Anything submitted between July 27 and August 2 will be updated by August 3.

Emma Wiesberg

In solidarity with you all <3

7/27/21, 5:41 PM

Edd Fairman

I earned this exact same amount working as a Production Apprentice in 1997! I cannot belive that wages haven't increased in 24 years. This is criminal.

7/26/21, 6:13 PM

Lena Sands

7/25/21, 4:18 PM

Hannah Manikowski

A working class O’Neill finalist

7/24/21, 10:59 PM

Chase Woolner

7/24/21, 7:17 PM

Ben Murphy

7/24/21, 12:35 PM

Brandon O'Neill

7/23/21, 5:14 PM

Tiffany Underwood Holmes

7/23/21, 1:58 PM

Kimber Lee

7/23/21, 1:01 PM

Becca Parsons

7/23/21, 6:06 AM

Susan Lambert-Hatem

We need our premiere institutions in new works and new voices to lead the way in implementing new policies for real equity and equality

7/23/21, 4:34 AM


I attended NTI and saw first hand the conditions the apprentices worked, all that they were expected to do, the fear at being yelled at or doing something wrong, all for so little pay and almost no time off. It is time for there to be a change in a program that could truly be the “launchpad”

7/23/21, 2:02 AM

Elsa Hiltner

of careers as opposed to the exact thing that turns people off of pursuing theatre.

7/23/21, 1:40 AM

Rebecca Husk

7/22/21, 10:26 PM

Drew Nichols

The conditions described are standard industry practice for these festivals. It needs to be reimagined, and I'd hoped places like the O'Neill would spend the year off doing just that, using the just cause of making theatre work accessible and humane to solicit donations and sell tickets. Before this becomes standard again, I'm glad people are speaking out.

7/22/21, 10:26 PM

Spencer Kohler

7/22/21, 8:46 PM

Emily Fluchel

I was the production manager apprentice for the summer of 2018. I agree wholeheartedly with this letter. One of the best but also the worst summers of my life.

7/22/21, 7:51 PM

Savannah Core

7/22/21, 6:19 PM

Matt Landry-McWilliams

I was manipulated, unthanked and overworked during my time at the O’Neill. I stand with Sarah and all those bravely adding their voices to this important conversation.

7/22/21, 5:50 PM

Tari Owei

7/22/21, 4:18 PM

Lizzie Buchanan

7/22/21, 3:57 PM

Austin Murray

7/22/21, 3:49 PM

Justice Longshore

7/22/21, 3:36 PM

Claire Chenoweth

7/22/21, 2:13 PM

Tlaloc Rivas

Many of us in the professional and academic circles mentor a great # of young artists - and how they will be treated (esp. as underrepresented community members) is just as important as the professional exp. and connections they will receive.

7/22/21, 2:09 PM

Kristina Lew

7/22/21, 1:56 PM

Alana Conti

Past apprentices and I have such a deep love of NTI and it was heartbreaking every day we worked there. This apprenticeship is not livable and the mental and physical wellbeing of us did not matter. NTI and the O’Neill should reach out to the last 3 or 4 years of apprentices and actually listen to what we have to say. There is no way this job can change if they do not listen. And changes cannot be made without hearing from the people that worked as apprentices.

7/22/21, 12:48 PM

Shalee Cole Mauleón

7/22/21, 12:29 PM

Jane Cox

I don't recommend internships at places that pay less than a living wage to young people. I never did an internship myself because I couldn't afford to. If the O'Neill can't afford to pay its interns a living wage, then the theater needs to find less labor intensive ways to make theater. That goes for all theaters everywhere. And everybody, at all levels of theater making and going, needs to try to understand the real costs of making a piece of theater, and make choices accordingly.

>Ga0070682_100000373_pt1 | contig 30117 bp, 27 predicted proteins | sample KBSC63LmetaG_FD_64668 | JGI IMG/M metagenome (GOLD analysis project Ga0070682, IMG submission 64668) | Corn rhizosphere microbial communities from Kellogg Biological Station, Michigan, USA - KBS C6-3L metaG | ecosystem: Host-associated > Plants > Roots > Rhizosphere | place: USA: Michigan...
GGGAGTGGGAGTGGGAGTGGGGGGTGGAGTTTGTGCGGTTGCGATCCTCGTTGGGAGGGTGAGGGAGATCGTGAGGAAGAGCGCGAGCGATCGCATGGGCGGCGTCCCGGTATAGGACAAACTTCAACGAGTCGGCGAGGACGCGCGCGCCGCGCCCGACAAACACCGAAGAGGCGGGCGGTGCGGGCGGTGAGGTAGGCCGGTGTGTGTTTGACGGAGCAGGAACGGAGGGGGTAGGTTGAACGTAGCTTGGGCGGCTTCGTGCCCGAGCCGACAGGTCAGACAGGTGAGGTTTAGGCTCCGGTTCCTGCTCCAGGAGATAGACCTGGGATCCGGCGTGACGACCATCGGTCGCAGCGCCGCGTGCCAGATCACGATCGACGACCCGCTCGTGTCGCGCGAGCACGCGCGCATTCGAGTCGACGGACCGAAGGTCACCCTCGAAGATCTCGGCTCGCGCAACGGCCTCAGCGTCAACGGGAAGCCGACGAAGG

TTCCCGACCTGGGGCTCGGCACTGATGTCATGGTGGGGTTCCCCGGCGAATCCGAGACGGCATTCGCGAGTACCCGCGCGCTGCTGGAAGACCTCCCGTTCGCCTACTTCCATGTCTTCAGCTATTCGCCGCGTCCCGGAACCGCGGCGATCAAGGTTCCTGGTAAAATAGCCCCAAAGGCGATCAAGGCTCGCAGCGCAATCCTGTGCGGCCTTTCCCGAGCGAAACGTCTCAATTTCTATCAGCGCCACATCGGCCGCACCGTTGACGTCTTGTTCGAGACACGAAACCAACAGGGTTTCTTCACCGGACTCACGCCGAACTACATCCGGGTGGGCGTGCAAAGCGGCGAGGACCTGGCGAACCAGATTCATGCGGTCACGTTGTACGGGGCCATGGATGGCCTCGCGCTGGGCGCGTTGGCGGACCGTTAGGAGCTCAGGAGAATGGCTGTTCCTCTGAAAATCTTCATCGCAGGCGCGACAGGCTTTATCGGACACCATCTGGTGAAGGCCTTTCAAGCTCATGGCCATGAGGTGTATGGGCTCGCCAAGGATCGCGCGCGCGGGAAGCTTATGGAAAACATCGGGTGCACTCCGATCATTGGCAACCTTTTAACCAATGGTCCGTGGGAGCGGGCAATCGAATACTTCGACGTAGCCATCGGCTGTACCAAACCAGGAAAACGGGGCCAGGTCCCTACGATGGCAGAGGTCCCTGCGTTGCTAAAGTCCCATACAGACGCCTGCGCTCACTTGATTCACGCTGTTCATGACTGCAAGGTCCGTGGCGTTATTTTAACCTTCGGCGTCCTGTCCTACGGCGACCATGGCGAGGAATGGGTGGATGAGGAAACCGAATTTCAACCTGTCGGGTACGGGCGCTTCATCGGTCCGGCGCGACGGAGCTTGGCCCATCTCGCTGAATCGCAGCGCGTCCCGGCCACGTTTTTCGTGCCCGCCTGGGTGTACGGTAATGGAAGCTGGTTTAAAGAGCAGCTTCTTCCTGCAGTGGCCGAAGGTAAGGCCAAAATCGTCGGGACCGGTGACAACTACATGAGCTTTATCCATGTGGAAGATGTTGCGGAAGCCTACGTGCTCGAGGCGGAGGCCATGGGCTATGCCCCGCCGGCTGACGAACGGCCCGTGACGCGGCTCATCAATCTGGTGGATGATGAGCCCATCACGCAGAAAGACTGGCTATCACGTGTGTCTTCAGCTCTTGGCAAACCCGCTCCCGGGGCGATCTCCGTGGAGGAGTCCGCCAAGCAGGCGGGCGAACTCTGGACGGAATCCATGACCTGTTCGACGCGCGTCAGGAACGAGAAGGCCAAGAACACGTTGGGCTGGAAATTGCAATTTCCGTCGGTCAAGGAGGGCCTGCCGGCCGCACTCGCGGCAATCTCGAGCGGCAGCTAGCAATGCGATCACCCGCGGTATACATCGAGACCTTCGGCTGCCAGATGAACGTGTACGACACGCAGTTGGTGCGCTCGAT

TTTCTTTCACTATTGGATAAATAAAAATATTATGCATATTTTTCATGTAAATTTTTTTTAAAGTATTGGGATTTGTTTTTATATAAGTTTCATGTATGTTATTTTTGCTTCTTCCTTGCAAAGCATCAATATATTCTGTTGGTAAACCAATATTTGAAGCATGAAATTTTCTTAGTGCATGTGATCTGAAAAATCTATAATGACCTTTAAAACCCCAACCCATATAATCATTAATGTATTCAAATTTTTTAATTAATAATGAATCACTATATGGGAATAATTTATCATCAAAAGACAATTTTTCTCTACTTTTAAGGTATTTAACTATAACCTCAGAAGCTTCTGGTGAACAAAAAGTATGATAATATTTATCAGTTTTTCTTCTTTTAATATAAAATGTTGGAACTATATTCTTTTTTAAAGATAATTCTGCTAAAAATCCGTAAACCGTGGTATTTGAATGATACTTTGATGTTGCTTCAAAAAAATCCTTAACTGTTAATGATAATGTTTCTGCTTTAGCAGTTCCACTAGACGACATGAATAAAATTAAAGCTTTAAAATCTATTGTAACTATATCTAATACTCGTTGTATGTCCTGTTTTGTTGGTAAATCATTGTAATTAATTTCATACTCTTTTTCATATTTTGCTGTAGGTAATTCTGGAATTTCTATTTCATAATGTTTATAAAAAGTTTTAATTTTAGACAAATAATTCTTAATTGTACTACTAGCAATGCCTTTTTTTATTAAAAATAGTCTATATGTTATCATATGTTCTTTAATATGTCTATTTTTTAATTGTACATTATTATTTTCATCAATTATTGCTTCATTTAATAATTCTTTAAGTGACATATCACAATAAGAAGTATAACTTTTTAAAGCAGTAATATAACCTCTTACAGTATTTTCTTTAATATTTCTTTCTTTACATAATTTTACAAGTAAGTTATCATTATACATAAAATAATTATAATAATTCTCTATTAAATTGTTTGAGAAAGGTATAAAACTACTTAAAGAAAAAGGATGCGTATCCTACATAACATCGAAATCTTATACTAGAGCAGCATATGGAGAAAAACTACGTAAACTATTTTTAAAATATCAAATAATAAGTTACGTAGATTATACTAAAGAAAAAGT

7/22/21, 12:18 PM

Raegan Payne

7/22/21, 6:52 AM


7/22/21, 4:17 AM

Agyeiwaa Asante

Less talking about change, more doing

7/22/21, 3:41 AM


I wholeheartedly agree with everyone expressing the need for these positions to pay living wages. I noticed far fewer people mentioning the need for better working conditions though. You can’t just pay people a decent wage and stop there. You also have to allow your workers to have personal lives and take care of their mental health. This “be grateful we gave you this opportunity by agreeing to be on call all the time” nonsense needs to end as well

7/22/21, 3:09 AM

Wenxuan Xue

7/22/21, 2:35 AM


7/22/21, 2:10 AM


7/22/21, 2:01 AM

Morgan Richardson

7/22/21, 1:29 AM

Maggie Snyder

7/22/21, 1:27 AM

Brigid Amos

I'm an NTI alum from way back, and have to express my bewilderment at this whole discussion, because I really don't remember these apprentices during the school year. If the program has grown to the extent that these professionals are needed to run it, then hire them as full time staff. Pay a wage that allows them to live in New London. I understand serving as a volunteer and getting a stipend. I did that in the Bay Area. But I was helping an at risk youth population, and I did not expect it to lead to a professional position. Also, I had way more free time than what I see in this description. If you can't afford to hire people to do real work, then cut back. Better that than taking in apprentices every year, many of whom may have nowhere to go afterward. This to me sounds like a real full time job, so why not actually employ someone?

7/22/21, 12:00 AM

Grace Ward

Loving an institution means demanding better from it. Standing in solidarity and sending love to all of those demanding better from the O'Neill.

7/21/21, 11:43 PM

Tim McCalister

You must be the change that you want to see in the world.

7/21/21, 10:18 PM

Marisela Treviño Orta

7/21/21, 9:29 PM

William Pile

I was never able to economically afford an internship. While work can be a passion, it also needs to make a living. It needs to change if theater is ever going to heal the racial socio-economic disparities that currently exist.

7/21/21, 9:02 PM

Kat Zukaitis

7/21/21, 8:21 PM

Chris Truini

This is way overdue. Solidarity forever.

7/21/21, 8:09 PM

Des'ree Brown

We want real pay for our real work, dreams, and labor.

7/21/21, 7:40 PM

Rosalind Hurwitz

7/21/21, 6:26 PM

Derresha Webb

7/21/21, 5:05 PM

Sarah Mantell

7/21/21, 4:30 PM

Sarah O'Reagan

7/21/21, 3:44 PM

Charly Evon

7/21/21, 3:31 PM